A new study recently presented at the annual American Association for Cancer Research (AACR) Meeting in Washington, D.C. has reported some differences between patterns of progression of triple negative (ER-/PR-, not HER2 overexpressing) breast cancer and other types. The study included 585 patients diagnosed with Stage 0 to III breast cancer and treated between January 1999 and December 2006. The median age of the women was 53 years (range: 27 to 84 years) and they were staged as follows: 55 Stage 0; 272 Stage I; 206 Stage II; and 49 Stage III. Fifty nine (13.5%) of the 440 patients who were assessable were found to have triple negative breast cancer. All of the patients were treated with surgery, either lumpectomy (552) or mastectomy (33). After surgery, the women were treated with radiation. Chemotherapy was given to 170 patients, hormonal therapy was given to 168, and 161 patients received both.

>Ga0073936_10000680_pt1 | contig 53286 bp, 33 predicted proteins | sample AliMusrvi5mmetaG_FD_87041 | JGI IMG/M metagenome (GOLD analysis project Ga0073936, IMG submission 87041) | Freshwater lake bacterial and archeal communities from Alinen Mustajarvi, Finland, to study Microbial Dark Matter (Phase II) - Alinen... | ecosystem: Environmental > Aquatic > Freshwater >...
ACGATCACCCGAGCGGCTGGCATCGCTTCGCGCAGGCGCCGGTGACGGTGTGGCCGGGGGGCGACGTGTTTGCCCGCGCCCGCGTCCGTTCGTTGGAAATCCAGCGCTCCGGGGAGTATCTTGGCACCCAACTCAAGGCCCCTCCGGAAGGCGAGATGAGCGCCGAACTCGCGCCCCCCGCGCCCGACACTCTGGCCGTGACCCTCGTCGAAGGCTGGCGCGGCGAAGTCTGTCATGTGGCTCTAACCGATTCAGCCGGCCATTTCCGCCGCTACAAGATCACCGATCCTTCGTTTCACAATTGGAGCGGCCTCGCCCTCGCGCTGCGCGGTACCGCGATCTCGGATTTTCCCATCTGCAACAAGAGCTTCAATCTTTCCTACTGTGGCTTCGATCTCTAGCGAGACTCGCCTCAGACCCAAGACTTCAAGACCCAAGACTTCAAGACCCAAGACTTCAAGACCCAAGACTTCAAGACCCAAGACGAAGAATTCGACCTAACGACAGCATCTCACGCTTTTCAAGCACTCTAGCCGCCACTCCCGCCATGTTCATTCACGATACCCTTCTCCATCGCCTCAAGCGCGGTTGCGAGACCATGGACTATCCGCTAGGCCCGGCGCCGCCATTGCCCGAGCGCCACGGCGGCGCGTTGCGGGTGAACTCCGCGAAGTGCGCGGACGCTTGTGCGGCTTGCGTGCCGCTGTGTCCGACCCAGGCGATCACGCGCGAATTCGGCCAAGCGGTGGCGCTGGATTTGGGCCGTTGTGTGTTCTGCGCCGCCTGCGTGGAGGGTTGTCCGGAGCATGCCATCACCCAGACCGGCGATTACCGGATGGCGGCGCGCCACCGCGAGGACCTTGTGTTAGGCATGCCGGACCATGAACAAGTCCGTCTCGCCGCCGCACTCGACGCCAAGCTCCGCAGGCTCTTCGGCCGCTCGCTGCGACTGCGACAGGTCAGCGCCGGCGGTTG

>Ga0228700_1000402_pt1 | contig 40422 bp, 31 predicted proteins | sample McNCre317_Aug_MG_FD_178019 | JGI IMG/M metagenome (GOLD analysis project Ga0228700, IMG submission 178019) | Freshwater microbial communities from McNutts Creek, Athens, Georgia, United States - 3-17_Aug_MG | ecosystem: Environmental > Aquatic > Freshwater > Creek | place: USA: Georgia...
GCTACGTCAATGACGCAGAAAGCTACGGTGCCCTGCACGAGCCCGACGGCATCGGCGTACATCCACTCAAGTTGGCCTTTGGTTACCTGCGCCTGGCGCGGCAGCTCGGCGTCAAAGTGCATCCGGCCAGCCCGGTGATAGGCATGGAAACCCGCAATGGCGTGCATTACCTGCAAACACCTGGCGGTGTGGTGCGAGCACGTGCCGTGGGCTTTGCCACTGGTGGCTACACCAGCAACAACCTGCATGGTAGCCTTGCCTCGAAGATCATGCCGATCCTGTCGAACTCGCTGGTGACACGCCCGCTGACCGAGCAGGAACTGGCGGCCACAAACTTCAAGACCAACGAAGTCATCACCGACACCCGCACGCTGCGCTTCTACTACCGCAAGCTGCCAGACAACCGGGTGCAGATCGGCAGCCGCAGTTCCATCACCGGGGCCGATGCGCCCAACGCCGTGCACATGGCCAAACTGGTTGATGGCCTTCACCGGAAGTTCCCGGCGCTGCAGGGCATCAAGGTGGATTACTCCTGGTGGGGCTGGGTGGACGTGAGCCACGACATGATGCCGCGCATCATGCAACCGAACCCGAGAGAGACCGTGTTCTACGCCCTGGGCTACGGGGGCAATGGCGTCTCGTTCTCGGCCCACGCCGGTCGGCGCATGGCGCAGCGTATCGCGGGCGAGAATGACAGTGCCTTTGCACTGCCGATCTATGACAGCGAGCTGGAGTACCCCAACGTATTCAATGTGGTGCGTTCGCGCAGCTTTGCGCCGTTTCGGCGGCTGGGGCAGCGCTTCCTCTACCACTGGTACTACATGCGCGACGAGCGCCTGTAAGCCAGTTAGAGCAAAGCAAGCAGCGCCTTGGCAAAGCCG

After a median follow-up period of 61 months (range: 3 to 137 months), 18 (3.1%) local recurrences and 41 (7.0%) distant relapses had occurred among the 585 patients. Thirty-one patients had died, of whom 23 died from breast cancer. In the study group overall, the first distant metastasis was most often detected in bone (25%), liver (17%), lung (15%), and brain (8%). In 34% of cases, metastatic disease was found in multiple organs when first detected. The median time to distant metastasis was 34 months, and 88% of the relapses took place before 60 months. However among women with triple negative breast cancer, the rate of distant relapse was 13.5% and local relapse was 5.1%. Median time to distant metastasis was 25 months (range: 8 to 48 months). Locoregional relapses were found mostly in the breast or chest wall (16 or 89% of locoregional relapses), with fewer lymph node relapses (2, 11%). The median time to locoregional recurrence was 32 months (range: 8 to 78 months), with 78% of relapses occurring before 60 months. However, no differences were found in the patterns of relapse between the groups. The authors comment that distant recurrences mostly involved bone, liver, and lung, with about one third of patients being found to have multiple organ metastasis when relapse was detected. In the triple negative subgroup there was an increased risk of distant relapse with a shorter time to relapse. No differences in time and site patterns were found relative to locoregional recurrences.